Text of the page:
Crowd trouble mars Melbourne Park fiesta

Crowd trouble and police ejections cast a shadow across Melbourne Park on Tuesday, diverting attention from world-class sport at the Australian Open.

A violent incident marred a tennis fiesta in which fans bathed in glorious sunshine and the world’s best players showcased their skills.

Roger Federer revved up his bid for a 13th Grand Slam title with a slick win, Venus Williams powered through and Lleyton Hewitt turned up the heat, but their exploits were tarnished by scenes at the match between Chile’s Fernando Gonzalez and Greek qualifier Konstantinos Economidis.

Police said three people had been evicted from the grounds and interviewed for assaulting police, failing to obey lawful direction and indecent language.

The trouble erupted, according to eyewitnesses, when police stepped in to deal with a group of about 40 fans, who had been cheering the Greek and singing loudly between points in the match on Margaret Court Arena.

“It was upsetting, I’ve never seen anything like it in my life at a tennis match,” said Stephen Butterick, a BBC Radio producer.

Mace spray

“The Chileans outnumbered them by about 8-1 but the Greek guys were in one corner of the court, chanting, making loads of noise. We were watching Gonzalez, and suddenly, I don’t know why, a policeman appeared.

“He tried to get someone, and that stage there were two policemen. The other lads got up and started pushing and shoving and he ([he policeman] sprayed some kind of mace spray.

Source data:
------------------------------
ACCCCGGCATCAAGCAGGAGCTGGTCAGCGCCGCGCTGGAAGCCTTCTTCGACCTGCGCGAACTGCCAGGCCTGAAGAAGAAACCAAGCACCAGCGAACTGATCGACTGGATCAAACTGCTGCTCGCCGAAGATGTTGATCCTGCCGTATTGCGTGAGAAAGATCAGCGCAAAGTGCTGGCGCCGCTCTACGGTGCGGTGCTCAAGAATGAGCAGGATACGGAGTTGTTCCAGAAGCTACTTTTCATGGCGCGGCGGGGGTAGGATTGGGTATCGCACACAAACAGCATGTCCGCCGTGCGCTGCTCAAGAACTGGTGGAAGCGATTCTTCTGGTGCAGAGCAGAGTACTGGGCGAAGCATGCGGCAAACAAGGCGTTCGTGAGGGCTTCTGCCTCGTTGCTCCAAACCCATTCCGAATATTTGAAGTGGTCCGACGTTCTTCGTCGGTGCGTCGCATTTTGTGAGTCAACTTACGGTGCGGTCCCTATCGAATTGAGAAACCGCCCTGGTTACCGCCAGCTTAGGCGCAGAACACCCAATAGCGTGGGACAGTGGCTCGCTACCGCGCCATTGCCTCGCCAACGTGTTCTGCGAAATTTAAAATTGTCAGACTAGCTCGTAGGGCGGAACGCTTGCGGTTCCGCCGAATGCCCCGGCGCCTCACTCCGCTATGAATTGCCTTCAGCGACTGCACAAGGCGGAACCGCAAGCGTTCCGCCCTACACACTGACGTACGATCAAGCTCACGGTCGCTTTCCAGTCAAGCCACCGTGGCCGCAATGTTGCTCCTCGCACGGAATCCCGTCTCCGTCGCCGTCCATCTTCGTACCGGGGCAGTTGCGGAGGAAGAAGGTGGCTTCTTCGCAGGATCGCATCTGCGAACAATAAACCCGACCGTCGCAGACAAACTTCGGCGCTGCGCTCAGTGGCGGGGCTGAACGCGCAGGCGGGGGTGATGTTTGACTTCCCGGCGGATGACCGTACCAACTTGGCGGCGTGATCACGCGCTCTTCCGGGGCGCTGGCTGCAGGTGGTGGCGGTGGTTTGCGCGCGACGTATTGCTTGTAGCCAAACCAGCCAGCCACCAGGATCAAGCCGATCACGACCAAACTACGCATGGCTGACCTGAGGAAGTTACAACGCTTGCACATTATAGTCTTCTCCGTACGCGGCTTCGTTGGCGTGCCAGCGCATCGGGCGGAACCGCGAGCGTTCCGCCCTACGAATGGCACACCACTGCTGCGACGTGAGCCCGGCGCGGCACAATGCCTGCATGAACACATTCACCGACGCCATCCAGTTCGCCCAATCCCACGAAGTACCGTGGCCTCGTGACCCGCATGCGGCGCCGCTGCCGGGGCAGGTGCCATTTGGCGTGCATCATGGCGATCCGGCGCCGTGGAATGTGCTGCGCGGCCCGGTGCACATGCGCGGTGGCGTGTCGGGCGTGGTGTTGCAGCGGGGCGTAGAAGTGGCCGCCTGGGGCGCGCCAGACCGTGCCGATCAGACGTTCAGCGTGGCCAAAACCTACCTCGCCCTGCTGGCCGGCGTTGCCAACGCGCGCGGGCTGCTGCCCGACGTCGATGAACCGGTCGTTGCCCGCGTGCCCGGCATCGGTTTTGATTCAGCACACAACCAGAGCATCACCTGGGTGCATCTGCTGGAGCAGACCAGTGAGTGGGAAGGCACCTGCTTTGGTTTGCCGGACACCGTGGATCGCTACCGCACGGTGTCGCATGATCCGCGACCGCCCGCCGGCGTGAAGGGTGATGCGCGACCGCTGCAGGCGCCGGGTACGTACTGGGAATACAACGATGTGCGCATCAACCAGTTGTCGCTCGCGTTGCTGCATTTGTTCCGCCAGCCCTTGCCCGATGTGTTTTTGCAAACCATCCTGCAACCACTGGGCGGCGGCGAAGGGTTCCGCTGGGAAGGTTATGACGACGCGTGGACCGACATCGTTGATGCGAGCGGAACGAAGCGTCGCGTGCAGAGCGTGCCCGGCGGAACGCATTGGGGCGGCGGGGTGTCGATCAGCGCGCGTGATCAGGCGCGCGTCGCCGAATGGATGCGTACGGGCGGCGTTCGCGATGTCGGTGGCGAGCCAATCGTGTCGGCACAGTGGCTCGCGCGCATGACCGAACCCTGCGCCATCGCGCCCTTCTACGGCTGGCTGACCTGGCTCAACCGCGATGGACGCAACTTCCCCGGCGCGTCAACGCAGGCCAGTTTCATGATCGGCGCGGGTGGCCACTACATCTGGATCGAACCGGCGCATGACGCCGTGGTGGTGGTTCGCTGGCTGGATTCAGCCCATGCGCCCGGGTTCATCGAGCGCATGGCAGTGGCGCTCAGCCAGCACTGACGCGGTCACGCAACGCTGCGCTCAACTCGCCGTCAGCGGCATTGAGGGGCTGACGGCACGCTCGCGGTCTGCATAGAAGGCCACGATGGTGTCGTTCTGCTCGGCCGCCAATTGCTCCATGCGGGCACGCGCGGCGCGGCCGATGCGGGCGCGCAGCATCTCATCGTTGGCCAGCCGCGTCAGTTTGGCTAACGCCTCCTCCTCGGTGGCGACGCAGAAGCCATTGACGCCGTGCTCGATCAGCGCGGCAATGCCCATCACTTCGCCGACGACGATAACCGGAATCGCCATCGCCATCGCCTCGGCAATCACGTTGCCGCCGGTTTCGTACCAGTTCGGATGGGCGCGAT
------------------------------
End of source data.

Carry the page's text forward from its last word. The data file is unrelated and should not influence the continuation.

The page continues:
That set them off again.”

A police statement said that complaints were received after a group of fans started offensive chants during the match.

Members of the crowd had become aggressive and threatening, causing police to use pepper spray to keep them at bay.

The trouble came a year after Croatian and Serbian fans fought and traded insults at the tournament, resulting in 150 people being ejected.

Tournament directors had promised that the event would have a “zero-tolerance” attitude for any trouble, helped by more CCTV coverage and a “significant” police presence.

Earlier in the day, Australia’s skin-reddening sun burnt down on day two but a gentle breeze had kept courtside temperatures around the mid-30s.

Intimidating form

Third seed Novak Djokovic set the standard by swatting aside Benjamin Becker 6-0 6-2 7-6 and Hewitt, a former world number one seeded 19th, beat Steve Darcis 6-0 6-3 6-0 in front of his home crowd.

“In the end I felt like I could do pretty much what I wanted to do out there and play on my terms, which is good,” the Australian said.

Women’s fourth seed Ana Ivanovic eased past Romania’s Sorana Cirstea 7-5 6-3 and second seed Svetlana Kuznetsova swept aside France’s Nathalie Dechy 6-3 6-1.

France’s Fabrice Santoro beat John Isner 6-2 6-2 6-4 in his record 62nd Grand Slam singles tournament. When 35-year-old Santoro made his Slam debut at the 1989 French Open, Isner was four-years-old.

When Williams and Federer opened the centre court night sessions, T-shirts had been replaced by sweaters but the favourites’ continued to dominate.

Wimbledon champion Williams, seeded eighth, swept through with a 6-2 7-5 win over China’s Yan Zi and world number one Federer made a smooth start to his bid for a fourth Australian Open title with a 6-0 6-3 6-0 demolition of Argentine Diego Hartfield.—Reuters

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